Ongoing Richland 2 dysfunction prompts McMaster to request investigation into district

·2 min read
Screenshot from Richland 2 live stream

Gov. Henry McMaster will ask the South Carolina inspector general to investigate the Richland 2 school district as controversies and dysfunction surround the district’s board.

The request is expected to come after state lawmakers finalize a bill, likely next month, that aims to empower the state inspector general to investigate school districts, which would include interviews of staff and board members, at the governor’s request.

“This is going to be most useful tool in the toolbox,” Brian Symmes, McMaster’s spokesman, said Wednesday.

A representative with the Richland 2 school district wasn’t immediately available for comment.

Controversy has surrounded the Richland 2 board, which at times has been dysfunctional, in recent months. Richland 2 board meetings have had a tendency to devolve into arguing and cross talk among board members. The board went as far to undergo a conflict resolution workshop to better interact with one another.

One member, Lashonda McFadden, was charged two weeks ago with making threats against another board member after an audio recording leaked of a closed session meeting that included a profanity and threats.

McFadden has since apologized.

The governor has the power to remove school board members for malfeasance and neglect of duty. His office said Wednesday that he is instead opting for the inspector general to investigate first.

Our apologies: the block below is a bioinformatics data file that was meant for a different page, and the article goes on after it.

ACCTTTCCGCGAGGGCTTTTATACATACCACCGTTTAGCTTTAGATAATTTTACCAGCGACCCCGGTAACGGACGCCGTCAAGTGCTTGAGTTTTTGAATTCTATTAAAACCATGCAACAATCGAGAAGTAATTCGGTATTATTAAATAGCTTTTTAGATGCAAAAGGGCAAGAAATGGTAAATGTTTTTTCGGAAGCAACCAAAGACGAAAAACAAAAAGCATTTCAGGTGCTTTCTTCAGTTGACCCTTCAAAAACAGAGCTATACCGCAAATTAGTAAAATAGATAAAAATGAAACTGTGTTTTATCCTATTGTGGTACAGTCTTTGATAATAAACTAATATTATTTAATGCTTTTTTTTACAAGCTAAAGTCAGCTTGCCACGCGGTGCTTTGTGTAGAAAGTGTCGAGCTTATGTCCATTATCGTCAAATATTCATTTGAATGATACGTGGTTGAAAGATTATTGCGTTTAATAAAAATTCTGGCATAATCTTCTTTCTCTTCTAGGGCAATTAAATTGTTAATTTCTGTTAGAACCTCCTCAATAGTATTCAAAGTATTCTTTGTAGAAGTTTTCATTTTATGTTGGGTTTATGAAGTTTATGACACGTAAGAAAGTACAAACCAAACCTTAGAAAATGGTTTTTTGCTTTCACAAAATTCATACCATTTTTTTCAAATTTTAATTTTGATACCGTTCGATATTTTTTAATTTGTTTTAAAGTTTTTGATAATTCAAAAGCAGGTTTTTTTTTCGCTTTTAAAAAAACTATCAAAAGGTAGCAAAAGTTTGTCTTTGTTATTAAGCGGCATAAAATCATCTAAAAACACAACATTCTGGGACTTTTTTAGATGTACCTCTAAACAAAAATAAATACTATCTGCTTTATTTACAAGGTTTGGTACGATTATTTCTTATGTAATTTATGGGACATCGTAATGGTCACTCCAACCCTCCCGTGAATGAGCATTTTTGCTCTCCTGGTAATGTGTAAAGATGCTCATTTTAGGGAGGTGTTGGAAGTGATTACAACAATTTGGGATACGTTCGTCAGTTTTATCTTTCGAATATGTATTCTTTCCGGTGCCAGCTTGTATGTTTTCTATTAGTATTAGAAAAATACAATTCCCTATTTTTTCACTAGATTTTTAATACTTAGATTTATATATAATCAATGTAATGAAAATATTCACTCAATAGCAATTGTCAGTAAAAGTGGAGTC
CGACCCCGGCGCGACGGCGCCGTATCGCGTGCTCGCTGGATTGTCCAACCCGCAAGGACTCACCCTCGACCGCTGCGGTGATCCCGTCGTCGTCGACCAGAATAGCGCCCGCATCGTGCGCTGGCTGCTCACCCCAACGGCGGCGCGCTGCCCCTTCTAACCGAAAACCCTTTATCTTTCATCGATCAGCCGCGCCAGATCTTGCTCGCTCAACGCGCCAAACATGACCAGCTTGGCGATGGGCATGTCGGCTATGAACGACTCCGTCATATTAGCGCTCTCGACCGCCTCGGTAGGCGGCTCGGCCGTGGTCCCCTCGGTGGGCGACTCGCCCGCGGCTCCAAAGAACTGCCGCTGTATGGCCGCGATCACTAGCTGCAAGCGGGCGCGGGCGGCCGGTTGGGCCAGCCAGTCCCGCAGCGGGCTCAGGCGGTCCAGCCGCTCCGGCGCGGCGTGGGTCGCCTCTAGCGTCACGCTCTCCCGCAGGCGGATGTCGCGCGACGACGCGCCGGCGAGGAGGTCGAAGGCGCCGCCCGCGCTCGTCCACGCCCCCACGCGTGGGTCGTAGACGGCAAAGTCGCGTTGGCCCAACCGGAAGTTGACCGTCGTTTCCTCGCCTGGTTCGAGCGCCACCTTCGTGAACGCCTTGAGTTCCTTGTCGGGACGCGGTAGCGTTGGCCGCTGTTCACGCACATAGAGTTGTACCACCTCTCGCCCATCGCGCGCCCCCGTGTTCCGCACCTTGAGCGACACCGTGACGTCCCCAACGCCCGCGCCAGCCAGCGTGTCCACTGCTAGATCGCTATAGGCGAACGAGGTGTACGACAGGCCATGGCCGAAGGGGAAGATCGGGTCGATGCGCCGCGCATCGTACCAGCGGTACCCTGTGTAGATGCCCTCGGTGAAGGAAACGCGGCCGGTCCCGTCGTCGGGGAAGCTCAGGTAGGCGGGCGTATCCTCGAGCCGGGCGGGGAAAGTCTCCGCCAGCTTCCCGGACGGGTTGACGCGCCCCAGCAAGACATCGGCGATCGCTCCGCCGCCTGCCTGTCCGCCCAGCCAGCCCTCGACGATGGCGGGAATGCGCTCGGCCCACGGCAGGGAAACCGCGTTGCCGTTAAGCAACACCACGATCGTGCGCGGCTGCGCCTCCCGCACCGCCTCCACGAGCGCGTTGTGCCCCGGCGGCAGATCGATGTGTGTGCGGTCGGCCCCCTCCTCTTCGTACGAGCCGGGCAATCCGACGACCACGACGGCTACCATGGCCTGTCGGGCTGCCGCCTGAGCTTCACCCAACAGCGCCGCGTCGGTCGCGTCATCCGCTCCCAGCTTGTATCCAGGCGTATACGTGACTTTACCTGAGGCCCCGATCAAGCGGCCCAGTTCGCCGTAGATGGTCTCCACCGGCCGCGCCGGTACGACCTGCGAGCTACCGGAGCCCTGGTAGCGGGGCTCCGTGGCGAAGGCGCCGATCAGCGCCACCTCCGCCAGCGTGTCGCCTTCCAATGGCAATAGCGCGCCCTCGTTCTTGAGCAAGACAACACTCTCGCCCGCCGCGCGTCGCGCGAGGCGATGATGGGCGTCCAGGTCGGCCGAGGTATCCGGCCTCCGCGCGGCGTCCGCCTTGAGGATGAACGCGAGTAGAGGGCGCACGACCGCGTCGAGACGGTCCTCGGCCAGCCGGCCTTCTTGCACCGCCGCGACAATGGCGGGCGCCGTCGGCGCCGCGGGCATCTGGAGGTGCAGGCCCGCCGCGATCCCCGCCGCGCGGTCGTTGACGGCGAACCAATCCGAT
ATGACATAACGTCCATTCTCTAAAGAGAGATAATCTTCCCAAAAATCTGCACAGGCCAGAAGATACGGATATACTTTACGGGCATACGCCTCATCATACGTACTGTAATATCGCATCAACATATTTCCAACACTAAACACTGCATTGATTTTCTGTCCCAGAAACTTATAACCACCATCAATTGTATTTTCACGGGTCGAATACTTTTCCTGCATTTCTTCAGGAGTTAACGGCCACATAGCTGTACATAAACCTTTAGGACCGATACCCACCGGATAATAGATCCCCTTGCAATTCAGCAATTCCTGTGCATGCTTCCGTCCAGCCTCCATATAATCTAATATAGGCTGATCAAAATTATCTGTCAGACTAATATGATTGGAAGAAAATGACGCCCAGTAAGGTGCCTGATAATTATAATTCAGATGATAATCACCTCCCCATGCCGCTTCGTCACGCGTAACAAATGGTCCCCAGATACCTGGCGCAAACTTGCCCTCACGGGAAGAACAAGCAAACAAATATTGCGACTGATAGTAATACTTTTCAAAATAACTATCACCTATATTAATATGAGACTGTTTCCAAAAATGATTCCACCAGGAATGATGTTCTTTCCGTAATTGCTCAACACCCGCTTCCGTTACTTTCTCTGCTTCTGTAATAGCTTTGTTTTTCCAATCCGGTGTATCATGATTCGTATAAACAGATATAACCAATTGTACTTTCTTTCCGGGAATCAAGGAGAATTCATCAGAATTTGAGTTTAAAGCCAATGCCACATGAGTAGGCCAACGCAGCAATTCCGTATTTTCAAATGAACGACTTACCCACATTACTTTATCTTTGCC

“The governor thinks the best way to address this particular problem is to have the inspector general investigate the district at large,” Symmes said.

In another example, police responded to an altercation in January prior to a school board meeting. No charges were filed, but the incident involved Superintendent Baron Davis, his wife and at least two members of the public whose names were redacted from the police report.

In September, three board members walked out of a meeting prior to a board vote on changes to Davis’ contract.

“Our office has consistently heard from hundreds of parents that are concerned, not only about a singular instance where school board members are yelling at each other, but about the district’s ability to function properly,” Symmes said. “These concerns from parents are very real.”

Symmes did not specify the issues brought by parents, but said parents are concerned the dysfunction around the district leadership is hurting the learning environment for students.

This is a developing story and will be updated.

Our goal is to create a safe and engaging place for users to connect over interests and passions. In order to improve our community experience, we are temporarily suspending article commenting